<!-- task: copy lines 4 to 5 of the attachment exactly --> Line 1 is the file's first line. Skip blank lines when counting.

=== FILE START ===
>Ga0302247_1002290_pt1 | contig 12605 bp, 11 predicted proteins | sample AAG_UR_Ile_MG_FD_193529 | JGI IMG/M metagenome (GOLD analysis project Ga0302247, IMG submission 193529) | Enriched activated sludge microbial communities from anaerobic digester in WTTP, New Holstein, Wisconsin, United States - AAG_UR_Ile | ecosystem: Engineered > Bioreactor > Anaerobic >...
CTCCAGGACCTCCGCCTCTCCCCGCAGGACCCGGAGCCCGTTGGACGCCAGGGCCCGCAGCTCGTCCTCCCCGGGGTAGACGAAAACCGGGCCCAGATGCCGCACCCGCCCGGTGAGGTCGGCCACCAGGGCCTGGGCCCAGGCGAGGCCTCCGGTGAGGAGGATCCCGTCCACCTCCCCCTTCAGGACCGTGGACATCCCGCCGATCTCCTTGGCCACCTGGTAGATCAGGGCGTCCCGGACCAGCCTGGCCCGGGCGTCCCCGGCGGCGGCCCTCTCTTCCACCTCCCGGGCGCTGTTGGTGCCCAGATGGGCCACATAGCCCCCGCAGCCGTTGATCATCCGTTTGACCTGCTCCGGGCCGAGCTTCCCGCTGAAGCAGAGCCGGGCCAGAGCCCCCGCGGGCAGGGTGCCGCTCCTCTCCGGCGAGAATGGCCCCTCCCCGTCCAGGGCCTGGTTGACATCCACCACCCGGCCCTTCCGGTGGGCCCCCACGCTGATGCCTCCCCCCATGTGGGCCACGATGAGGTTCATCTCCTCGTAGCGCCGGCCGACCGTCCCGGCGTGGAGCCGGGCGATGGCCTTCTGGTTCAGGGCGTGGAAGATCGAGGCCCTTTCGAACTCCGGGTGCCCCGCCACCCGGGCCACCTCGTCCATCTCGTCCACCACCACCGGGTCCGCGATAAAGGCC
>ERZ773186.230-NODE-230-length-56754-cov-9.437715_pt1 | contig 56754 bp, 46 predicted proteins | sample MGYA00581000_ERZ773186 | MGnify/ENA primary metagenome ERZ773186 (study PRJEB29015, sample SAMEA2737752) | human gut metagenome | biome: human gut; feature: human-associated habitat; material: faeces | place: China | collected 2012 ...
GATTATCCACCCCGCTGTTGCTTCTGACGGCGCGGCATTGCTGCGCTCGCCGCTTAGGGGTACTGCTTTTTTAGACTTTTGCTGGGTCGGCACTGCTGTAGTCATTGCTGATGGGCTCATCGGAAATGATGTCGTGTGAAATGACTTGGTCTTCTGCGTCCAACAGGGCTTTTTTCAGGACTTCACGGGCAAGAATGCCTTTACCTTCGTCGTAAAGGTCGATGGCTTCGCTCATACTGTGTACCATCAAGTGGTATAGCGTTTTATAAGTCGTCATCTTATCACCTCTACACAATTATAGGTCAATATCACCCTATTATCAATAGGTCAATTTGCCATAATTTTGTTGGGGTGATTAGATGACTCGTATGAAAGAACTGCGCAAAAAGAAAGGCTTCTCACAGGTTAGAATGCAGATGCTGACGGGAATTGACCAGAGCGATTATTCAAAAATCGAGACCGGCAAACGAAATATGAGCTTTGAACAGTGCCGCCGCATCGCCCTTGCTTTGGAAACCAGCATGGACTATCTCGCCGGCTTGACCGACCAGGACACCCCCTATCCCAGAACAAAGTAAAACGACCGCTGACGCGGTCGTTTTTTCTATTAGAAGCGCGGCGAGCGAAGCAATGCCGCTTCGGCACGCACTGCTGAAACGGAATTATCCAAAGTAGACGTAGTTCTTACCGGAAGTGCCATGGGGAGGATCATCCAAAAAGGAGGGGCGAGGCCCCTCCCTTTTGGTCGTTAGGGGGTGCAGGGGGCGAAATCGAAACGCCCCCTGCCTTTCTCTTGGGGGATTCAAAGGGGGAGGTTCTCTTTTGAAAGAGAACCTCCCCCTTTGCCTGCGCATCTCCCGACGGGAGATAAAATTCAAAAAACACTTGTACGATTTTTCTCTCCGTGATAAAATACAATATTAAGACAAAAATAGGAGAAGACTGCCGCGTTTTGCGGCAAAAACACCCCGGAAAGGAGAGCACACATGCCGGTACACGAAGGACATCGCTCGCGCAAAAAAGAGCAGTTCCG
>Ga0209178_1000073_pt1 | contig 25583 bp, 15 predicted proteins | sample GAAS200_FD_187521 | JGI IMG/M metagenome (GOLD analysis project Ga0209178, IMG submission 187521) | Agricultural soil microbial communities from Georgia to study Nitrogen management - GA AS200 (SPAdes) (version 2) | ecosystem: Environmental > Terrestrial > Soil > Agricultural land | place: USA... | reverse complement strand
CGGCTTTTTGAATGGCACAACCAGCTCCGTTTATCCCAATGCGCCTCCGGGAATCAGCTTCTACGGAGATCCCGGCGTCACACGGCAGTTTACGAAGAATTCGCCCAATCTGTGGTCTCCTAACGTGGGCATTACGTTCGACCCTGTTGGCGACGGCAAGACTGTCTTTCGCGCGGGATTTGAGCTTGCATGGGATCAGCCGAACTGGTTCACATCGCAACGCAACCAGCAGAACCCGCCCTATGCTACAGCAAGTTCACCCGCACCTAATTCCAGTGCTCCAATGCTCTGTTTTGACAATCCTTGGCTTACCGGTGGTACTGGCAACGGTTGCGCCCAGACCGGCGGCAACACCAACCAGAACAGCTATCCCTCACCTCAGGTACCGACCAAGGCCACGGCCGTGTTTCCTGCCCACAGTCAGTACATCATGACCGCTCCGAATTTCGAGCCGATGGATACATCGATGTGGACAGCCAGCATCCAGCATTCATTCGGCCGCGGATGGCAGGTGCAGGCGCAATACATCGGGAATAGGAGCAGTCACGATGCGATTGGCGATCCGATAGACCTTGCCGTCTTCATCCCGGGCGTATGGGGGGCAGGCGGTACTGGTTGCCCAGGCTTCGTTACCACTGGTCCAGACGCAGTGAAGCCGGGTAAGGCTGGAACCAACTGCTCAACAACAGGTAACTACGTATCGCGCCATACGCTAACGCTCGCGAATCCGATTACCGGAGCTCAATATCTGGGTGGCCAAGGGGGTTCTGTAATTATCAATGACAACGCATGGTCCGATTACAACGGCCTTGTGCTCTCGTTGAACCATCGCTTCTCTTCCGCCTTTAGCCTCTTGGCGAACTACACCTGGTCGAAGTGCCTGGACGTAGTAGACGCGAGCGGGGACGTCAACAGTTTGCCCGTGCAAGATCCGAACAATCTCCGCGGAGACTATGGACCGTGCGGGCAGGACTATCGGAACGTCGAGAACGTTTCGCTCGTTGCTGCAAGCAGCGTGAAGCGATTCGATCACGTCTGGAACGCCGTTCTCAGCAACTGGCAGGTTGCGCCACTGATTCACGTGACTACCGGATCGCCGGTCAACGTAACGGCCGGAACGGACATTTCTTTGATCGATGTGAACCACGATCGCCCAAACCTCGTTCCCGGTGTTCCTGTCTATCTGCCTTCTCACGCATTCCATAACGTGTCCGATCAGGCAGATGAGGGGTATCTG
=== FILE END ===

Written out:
GATTATCCACCCCGCTGTTGCTTCTGACGGCGCGGCATTGCTGCGCTCGCCGCTTAGGGGTACTGCTTTTTTAGACTTTTGCTGGGTCGGCACTGCTGTAGTCATTGCTGATGGGCTCATCGGAAATGATGTCGTGTGAAATGACTTGGTCTTCTGCGTCCAACAGGGCTTTTTTCAGGACTTCACGGGCAAGAATGCCTTTACCTTCGTCGTAAAGGTCGATGGCTTCGCTCATACTGTGTACCATCAAGTGGTATAGCGTTTTATAAGTCGTCATCTTATCACCTCTACACAATTATAGGTCAATATCACCCTATTATCAATAGGTCAATTTGCCATAATTTTGTTGGGGTGATTAGATGACTCGTATGAAAGAACTGCGCAAAAAGAAAGGCTTCTCACAGGTTAGAATGCAGATGCTGACGGGAATTGACCAGAGCGATTATTCAAAAATCGAGACCGGCAAACGAAATATGAGCTTTGAACAGTGCCGCCGCATCGCCCTTGCTTTGGAAACCAGCATGGACTATCTCGCCGGCTTGACCGACCAGGACACCCCCTATCCCAGAACAAAGTAAAACGACCGCTGACGCGGTCGTTTTTTCTATTAGAAGCGCGGCGAGCGAAGCAATGCCGCTTCGGCACGCACTGCTGAAACGGAATTATCCAAAGTAGACGTAGTTCTTACCGGAAGTGCCATGGGGAGGATCATCCAAAAAGGAGGGGCGAGGCCCCTCCCTTTTGGTCGTTAGGGGGTGCAGGGGGCGAAATCGAAACGCCCCCTGCCTTTCTCTTGGGGGATTCAAAGGGGGAGGTTCTCTTTTGAAAGAGAACCTCCCCCTTTGCCTGCGCATCTCCCGACGGGAGATAAAATTCAAAAAACACTTGTACGATTTTTCTCTCCGTGATAAAATACAATATTAAGACAAAAATAGGAGAAGACTGCCGCGTTTTGCGGCAAAAACACCCCGGAAAGGAGAGCACACATGCCGGTACACGAAGGACATCGCTCGCGCAAAAAAGAGCAGTTCCG
>Ga0209178_1000073_pt1 | contig 25583 bp, 15 predicted proteins | sample GAAS200_FD_187521 | JGI IMG/M metagenome (GOLD analysis project Ga0209178, IMG submission 187521) | Agricultural soil microbial communities from Georgia to study Nitrogen management - GA AS200 (SPAdes) (version 2) | ecosystem: Environmental > Terrestrial > Soil > Agricultural land | place: USA... | reverse complement strand